He became aware that both officers were looking at him warily, and that he had perhaps glared a little more wildly than he really intended to, or spoken a little more truth than was really necessary. He deliberately calmed himself down. “But China’s a large place, it’s true; and while we have some friends in the People’s Army, still, that’s not to be relied on. So it’s necessary to study the true conditions of modern warfare. Here, for example, I wanted to learn the precise power of a well-prepared defensive in good terrain. And so I did: No amount of blood, it seems, will shift an army that can be reinforced as fast as new attackers are brought in. Well then, that’s useful to know, and will serve us well when The Day comes.”

“You sacrificed a hundred thousand men just to learn about modern warfare?”

“More like three hundred thousand, counting the cripples. On the other hand, don’t forget that we now have a really excellent experienced cadre for the vast expansion of the Legions.”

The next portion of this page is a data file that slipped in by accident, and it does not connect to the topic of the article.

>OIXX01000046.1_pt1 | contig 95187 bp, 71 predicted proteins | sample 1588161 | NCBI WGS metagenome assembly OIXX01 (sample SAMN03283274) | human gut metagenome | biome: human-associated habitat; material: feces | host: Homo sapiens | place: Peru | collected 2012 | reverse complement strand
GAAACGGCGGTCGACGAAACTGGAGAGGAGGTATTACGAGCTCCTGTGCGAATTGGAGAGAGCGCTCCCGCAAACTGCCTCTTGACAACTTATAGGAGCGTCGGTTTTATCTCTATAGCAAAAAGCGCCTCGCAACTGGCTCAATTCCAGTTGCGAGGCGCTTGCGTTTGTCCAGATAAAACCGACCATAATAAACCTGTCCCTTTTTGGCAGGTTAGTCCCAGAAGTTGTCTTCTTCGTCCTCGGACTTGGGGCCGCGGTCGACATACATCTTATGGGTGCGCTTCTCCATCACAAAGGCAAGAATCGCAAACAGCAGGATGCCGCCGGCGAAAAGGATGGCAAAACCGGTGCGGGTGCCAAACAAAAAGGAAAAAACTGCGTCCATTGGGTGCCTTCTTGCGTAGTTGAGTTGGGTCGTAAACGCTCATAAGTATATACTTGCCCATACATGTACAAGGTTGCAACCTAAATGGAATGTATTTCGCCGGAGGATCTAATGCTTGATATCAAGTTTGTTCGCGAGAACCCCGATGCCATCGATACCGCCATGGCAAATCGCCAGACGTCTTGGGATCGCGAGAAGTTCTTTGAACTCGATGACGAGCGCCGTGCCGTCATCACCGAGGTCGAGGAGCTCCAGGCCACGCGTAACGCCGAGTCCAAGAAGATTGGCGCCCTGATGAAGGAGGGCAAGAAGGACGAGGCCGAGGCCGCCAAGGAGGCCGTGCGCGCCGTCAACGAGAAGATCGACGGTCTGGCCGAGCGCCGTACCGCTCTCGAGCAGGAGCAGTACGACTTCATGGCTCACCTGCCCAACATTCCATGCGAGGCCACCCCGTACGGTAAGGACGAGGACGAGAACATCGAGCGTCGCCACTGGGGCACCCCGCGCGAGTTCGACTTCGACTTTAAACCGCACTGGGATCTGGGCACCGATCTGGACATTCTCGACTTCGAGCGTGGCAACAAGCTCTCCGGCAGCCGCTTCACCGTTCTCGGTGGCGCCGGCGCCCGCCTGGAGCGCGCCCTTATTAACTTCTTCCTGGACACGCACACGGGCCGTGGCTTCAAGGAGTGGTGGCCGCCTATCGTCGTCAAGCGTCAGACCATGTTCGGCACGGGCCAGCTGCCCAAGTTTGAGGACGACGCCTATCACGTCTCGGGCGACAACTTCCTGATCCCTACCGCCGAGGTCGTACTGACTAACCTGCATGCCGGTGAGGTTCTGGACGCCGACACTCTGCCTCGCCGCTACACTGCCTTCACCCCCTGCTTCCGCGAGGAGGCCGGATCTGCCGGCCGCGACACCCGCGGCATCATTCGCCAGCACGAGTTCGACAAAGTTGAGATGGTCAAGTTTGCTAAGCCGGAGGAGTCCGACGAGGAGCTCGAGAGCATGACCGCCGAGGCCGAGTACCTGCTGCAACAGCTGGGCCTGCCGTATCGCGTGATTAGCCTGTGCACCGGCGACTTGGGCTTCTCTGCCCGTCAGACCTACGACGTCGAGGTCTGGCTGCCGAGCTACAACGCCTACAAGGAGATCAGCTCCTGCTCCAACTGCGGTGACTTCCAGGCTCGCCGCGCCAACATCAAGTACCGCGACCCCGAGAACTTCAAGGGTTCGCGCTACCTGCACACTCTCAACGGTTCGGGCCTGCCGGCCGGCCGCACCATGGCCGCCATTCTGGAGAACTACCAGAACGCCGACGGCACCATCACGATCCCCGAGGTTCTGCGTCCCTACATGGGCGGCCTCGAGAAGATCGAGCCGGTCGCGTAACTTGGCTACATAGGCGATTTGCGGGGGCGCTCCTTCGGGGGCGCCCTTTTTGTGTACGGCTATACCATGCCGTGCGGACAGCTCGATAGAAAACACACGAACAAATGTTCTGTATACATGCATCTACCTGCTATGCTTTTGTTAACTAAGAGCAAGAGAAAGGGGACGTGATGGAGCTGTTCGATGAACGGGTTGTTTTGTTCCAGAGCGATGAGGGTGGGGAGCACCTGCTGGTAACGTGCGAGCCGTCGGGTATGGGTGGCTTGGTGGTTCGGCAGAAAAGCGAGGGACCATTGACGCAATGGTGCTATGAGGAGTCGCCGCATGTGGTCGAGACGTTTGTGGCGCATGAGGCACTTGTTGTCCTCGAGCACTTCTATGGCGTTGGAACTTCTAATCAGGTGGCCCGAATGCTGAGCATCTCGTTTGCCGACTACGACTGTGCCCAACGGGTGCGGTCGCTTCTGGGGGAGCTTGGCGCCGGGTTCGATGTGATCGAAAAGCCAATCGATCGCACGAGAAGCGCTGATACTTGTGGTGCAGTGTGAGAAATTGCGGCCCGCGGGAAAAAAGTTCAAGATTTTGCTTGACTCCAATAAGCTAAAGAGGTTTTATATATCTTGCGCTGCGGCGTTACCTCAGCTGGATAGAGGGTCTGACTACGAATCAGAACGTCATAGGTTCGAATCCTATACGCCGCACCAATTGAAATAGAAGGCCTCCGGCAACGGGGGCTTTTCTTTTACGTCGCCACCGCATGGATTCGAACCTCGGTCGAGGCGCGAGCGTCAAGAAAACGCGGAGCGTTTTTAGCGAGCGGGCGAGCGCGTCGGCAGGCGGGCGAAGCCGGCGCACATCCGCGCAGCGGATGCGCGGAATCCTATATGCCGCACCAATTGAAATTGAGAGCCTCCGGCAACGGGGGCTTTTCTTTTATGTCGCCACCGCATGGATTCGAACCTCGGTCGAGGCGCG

“You’re mad.” The tribune spoke with conviction.

“Am I? Perhaps so. You were young when the Revolution raged; too young to join the colours. Perhaps the slaughter drove me mad. But if I’m mad, there’s method to my madness; and there are many in high places who think like me.” He grinned, deliberately leaving his eyes still, knowing the effect was hideous. “Try to cross me, if you dare. I’ve personally ordered the crossing of a thousand traitors. What’s one more? Speak a word against me, and you’ll command the officer cadets at Penchisky for the next forty years.”

The tribune tried to stare him down; but Lysandros had looked men in the eye before condemning them to death. An officer who had stayed behind the lines for most of the war was no challenge.

“All right,” Lysandros said at length. “I’ve learned what I came to learn. Let’s go. There’s work to be done before China dies.”